Most of the non-forest land used for compensatory afforestation in Delhi has neither been declared as protected forest yet, nor has the ownership over it been granted to the Forest Department, leaving large swathes of land used for compensatory afforestation unprotected.
A response to a request for information filed under the RTI Act by law student Pratyush Jain showed that a total of 136.55 hectares of land is to be notified as ‘protected’ or ‘reserved’ forest under the Indian Forest Act. These are non-contiguous parcels of land.
The process of declaration of compensatory plantation areas in non-forest land as protected forest is “under way”, according to the RTI response which answered a question on details of the non-forest land that has been declared protected.
On the mutation of compensatory afforestation land in favour of the Forest Department, the RTI response says that “considering Delhi as a special case, the condition of mutation of land in favour of the State Forest Department has been waived off.”
In 2019, the Delhi Development Authority (DDA) had written to the Ministry of Environment, Forest and Climate Change on the matter of allowing the DDA to retain ownership over the land used for compensatory afforestation. A letter that same year from the Deputy Inspector General of Forests to the Principal Secretary (Forests) of the Delhi government, notes that taking the case of Delhi as a “very special” one, the Forest Advisory Committee had recommended that compensatory afforestation may be taken up on non-forest land under the DDA. These areas will have to be declared as protected forests, the letter states, but the ownership of these compensatory afforestation patches need not be transferred or mutated in the name of the State Forest Department and “management of the DDA may be allowed.”
“The ownership of the non-forest land identified for the purpose of compensatory afforestation is to be transferred and mutated in favour of the State/UT Forest Department and declared as reserved or protected forest under the Indian Forest Act, 1927,” according to a handbook of guidelines issued for the implementation of the Forest Conservation Act of 1980. The guidelines were made applicable from March 2019 onwards.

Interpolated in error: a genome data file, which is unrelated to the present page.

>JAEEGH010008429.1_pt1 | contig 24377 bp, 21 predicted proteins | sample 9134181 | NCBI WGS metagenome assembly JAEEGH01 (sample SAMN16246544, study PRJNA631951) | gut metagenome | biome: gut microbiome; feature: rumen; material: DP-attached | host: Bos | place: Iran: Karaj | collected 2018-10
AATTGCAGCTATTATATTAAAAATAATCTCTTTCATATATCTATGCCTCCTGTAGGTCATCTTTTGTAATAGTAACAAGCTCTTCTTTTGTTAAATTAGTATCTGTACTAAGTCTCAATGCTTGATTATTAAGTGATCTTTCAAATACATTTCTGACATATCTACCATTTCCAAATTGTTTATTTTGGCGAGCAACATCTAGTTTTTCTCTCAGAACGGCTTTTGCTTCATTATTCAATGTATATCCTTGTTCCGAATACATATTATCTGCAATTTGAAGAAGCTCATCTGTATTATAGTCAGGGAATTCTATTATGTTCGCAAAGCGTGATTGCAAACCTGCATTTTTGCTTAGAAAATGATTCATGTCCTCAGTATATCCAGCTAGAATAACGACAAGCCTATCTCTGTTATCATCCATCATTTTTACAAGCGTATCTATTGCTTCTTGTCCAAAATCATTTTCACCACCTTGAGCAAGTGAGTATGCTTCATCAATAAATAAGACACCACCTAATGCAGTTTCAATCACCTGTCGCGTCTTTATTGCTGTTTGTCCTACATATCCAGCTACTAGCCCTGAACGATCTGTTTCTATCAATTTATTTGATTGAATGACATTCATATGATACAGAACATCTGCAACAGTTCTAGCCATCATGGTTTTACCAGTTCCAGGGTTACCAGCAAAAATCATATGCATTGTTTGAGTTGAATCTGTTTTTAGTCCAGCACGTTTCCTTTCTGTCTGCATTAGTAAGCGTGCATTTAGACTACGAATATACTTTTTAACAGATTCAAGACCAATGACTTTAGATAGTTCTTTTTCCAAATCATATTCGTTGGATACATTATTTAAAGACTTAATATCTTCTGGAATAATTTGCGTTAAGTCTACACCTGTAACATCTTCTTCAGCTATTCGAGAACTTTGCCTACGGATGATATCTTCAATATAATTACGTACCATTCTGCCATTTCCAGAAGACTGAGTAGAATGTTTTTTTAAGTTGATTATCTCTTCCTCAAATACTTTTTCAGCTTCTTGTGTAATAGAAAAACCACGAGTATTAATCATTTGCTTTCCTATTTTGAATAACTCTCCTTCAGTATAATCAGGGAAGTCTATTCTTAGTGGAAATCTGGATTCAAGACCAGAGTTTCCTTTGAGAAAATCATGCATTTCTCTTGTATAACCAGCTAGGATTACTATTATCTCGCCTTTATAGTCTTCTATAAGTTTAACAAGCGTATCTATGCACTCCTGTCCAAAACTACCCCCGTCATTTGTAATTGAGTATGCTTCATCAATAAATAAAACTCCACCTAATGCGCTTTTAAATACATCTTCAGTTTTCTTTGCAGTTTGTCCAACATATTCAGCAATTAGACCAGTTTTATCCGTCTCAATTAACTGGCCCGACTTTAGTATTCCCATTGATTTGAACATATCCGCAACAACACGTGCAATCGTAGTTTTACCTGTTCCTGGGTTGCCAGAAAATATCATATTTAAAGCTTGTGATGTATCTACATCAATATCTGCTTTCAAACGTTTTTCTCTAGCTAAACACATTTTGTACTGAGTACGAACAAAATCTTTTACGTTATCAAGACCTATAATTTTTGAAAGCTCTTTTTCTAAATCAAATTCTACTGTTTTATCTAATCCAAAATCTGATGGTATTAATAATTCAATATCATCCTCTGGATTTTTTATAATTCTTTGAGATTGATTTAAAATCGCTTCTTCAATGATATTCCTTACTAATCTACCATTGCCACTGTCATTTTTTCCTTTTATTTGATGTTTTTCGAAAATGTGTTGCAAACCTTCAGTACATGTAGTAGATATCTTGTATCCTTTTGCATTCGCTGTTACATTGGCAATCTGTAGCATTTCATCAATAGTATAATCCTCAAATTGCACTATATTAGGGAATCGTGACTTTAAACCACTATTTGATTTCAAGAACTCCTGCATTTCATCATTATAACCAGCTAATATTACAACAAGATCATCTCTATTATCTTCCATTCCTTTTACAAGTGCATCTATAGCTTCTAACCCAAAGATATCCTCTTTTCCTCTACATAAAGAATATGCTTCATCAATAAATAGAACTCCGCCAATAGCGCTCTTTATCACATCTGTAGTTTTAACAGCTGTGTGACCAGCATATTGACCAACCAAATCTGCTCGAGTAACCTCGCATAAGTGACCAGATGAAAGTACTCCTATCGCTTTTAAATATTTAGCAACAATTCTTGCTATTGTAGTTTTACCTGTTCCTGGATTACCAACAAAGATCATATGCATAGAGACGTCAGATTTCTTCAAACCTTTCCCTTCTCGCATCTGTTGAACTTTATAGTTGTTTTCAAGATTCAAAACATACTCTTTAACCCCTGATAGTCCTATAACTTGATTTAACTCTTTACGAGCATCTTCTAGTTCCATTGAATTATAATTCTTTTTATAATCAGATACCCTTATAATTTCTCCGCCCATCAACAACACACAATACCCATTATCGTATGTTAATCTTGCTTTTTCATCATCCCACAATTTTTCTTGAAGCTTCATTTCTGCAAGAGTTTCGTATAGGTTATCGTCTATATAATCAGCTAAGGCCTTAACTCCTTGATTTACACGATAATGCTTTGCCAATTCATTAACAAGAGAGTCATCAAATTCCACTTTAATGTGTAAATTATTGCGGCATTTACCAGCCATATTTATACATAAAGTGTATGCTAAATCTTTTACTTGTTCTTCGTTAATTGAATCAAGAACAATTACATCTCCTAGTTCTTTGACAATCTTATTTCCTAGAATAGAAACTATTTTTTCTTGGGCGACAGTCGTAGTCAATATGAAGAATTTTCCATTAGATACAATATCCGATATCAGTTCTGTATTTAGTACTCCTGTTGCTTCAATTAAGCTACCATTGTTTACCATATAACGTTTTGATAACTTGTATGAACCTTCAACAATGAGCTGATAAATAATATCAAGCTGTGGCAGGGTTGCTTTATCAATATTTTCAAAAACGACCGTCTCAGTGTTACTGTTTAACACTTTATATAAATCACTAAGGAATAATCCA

The RTI response says that around 37.54 hectares of non-forest land for compensatory afforestation is in the Yamuna floodplain area. A total of 35.16 hectares is in the Madanpur Khadar area.
Environmental lawyer Ritwick Dutta said that for long-term protection, areas under compensatory afforestation must be recognised as forest land. ‘Protection’ under the Forest Conservation Act is given only to the land and not to the trees, Dutta said. “Once a tree is planted on any land that is not [forest] department land or a reserved or protected forest, it comes under the Tree Preservation Act only, which permits anybody to cut a tree with the permission of the local Tree Officer,” Dutta said.
“If the ownership vests with the DDA, but it is declared as protected land, the trees can be cut, but they cannot carry out construction or any non-forest activity on the land,” he said.
Lawyer Aditya Prasad said that the question is of different degrees of protection. If the land is mutated to the Forest Department, converting it for any other use is a longer process, he said. If DDA continues to own the land, it can change the land use accordingly for any other purpose which is easier, he added.
Kanchi Kohli, researcher at the Centre for Policy Research, said, “If the land is mutated to the forest department, it predetermines the use – it should be put to forest use. If it is not forest land, it can be put to various uses. The DDA can, if it wants, say that the land can be put to a particular use. But the DDA has a mandate to ‘develop.’ On one level, it is a jurisdictional issue.”